There have been other UU-Congregational federations in the past that have dissolved or in which the UU constituency just got absorbed and the denominational affiliation eliminated: First Church in Belfast, ME (now wholly UCC); the Federated Church in Castine, ME (UCC and UU societies now separated once again into two churches); the Brownfield Community Church in Brownfield, ME (formerly UU-ABC-UCC, now wholly UCC); the Federated Church in Warwick, MA (UU-UCC, the UU group now more or less defunct but still maintaining its building); the Community Church in Sangerville, ME (formerly UU-UCC, now separated, the UU church having regrouped in its former building and the UCC society now an independent evangelical church); and the Federated Church in Hubbardston, MA (ditto).

    In response to the post which made the observation that federated churches are seldom successful or last long, the Federated Church in Skowhegan, Maine (ABC-NACCC) has been in existence quite successfully since 1918! Many of the dually-aligned congregations on your list have been around since at least the ’40s. The Community Church in my home town of Ashburnham, MA (Methodist-UCC) was formed as a federated church in the ’20s, if memory serves.

    Sometimes the internal structures of these churches are a bit awkward, but the idea can work.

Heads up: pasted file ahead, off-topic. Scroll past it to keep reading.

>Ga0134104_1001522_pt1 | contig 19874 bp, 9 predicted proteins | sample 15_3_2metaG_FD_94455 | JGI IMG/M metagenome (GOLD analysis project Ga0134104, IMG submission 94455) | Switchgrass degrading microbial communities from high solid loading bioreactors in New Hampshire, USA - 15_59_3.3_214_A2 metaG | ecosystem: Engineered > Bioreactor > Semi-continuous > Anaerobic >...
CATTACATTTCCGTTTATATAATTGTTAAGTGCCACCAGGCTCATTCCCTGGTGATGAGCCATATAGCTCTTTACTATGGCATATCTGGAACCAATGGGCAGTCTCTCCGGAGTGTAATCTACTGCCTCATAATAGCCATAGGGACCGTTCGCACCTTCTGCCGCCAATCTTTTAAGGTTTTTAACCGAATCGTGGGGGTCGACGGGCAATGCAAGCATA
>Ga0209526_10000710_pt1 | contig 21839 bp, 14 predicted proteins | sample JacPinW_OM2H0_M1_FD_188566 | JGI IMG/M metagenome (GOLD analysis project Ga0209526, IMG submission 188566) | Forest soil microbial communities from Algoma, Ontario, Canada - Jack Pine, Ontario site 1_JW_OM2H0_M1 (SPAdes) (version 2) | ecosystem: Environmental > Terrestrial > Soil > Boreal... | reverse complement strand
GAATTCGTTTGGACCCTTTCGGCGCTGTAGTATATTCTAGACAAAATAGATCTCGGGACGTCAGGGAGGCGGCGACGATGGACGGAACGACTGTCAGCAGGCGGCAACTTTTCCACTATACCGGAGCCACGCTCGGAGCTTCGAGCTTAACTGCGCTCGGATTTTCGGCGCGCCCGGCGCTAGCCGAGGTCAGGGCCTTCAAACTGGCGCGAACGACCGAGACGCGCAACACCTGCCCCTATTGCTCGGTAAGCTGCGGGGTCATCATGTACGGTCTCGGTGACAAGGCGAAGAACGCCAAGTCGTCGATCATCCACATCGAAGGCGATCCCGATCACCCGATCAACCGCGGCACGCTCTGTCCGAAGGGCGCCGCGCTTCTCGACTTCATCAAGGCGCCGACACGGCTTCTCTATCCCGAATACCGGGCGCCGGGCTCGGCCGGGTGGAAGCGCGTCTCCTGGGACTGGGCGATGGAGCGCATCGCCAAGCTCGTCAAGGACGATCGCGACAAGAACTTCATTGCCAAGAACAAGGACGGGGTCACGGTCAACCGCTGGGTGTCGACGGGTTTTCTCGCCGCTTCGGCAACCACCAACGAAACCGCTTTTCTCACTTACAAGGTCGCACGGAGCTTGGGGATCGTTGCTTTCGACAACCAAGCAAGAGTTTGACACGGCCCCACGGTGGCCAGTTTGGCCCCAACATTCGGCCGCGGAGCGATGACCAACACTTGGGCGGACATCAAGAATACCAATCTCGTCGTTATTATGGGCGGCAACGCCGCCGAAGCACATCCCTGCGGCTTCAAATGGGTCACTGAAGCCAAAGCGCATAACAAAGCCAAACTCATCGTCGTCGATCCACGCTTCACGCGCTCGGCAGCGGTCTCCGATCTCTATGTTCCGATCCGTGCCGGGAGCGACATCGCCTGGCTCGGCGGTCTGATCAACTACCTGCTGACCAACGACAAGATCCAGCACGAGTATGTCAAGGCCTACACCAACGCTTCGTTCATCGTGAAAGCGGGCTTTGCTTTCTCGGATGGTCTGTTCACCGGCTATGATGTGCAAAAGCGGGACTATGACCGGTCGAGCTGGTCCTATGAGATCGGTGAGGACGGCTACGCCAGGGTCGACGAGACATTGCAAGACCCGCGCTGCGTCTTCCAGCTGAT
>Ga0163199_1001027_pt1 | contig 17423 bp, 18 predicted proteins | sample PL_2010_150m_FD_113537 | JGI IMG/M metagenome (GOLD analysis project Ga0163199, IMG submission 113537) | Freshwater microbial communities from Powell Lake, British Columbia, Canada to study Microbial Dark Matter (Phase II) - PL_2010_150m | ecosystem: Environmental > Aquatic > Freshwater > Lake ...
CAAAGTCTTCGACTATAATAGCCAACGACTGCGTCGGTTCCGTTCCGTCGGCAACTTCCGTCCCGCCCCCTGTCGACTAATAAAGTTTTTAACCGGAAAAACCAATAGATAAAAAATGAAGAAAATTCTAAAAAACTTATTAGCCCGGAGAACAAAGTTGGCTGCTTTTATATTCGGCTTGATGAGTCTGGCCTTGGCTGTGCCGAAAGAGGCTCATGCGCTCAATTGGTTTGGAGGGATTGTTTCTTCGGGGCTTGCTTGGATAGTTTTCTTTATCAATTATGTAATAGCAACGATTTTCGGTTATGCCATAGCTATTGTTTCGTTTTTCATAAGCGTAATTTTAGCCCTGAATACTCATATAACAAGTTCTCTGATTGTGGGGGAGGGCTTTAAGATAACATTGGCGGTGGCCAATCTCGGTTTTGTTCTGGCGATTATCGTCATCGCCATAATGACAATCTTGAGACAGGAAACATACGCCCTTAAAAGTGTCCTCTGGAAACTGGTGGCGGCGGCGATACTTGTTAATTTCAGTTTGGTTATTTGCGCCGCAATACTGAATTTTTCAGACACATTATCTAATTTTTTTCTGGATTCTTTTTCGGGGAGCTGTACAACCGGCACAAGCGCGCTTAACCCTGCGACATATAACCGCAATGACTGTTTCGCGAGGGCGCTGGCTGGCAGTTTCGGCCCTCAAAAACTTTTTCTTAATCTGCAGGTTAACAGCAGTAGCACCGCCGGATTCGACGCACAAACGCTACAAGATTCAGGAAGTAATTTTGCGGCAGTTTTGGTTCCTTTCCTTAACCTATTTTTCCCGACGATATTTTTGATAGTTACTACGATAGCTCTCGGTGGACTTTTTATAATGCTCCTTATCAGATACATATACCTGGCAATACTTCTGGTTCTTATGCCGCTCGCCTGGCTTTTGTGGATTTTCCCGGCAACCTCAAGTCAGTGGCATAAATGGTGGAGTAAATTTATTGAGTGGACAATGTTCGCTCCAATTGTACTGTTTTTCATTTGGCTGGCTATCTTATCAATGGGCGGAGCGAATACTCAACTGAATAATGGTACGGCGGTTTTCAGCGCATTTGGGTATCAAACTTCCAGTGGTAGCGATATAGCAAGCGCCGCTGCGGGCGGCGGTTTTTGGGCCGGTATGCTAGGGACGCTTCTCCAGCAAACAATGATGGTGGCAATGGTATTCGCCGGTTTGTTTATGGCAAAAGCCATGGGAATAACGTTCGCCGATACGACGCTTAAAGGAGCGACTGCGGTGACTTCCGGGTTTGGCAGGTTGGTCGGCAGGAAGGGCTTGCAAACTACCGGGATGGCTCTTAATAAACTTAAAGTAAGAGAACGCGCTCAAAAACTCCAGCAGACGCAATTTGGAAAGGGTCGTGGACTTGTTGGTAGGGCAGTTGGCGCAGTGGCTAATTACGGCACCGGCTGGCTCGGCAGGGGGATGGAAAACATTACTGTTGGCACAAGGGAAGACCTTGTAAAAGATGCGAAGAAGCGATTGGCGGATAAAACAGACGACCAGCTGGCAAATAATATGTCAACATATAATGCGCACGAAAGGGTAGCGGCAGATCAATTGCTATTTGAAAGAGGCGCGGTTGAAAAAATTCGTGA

2. The Sangerville situation is actually a bit more complicated than that. The Universalists and the UMC went in together. They eventually hired a “Congregationalist” as pastor (he was not UCC but was, in fact, an evangelical minister) who also served a UCC church farther north.

    Eventually he was ousted, the Universalist Church in Sangerville returned to being the usual UU church (the old Universalist Convention owned the deed to the building) with the Methodists moving to nearby Guilford (also Universalist and Methodist). Both the Sangerville church and the Guilford church had remainder groups of the other denomination and all get along famously.

    In the northen church (I wish I could remember the town…Abbot?) it was the UCC members who left and formed another congregation, leaving their old building to the aforementioned previous minister who was an evangelical.

    When I was pastor of the Sangerville UU church, we used to still have pancakes at 6am with the Methodists during Lent and Advent. Those were good times…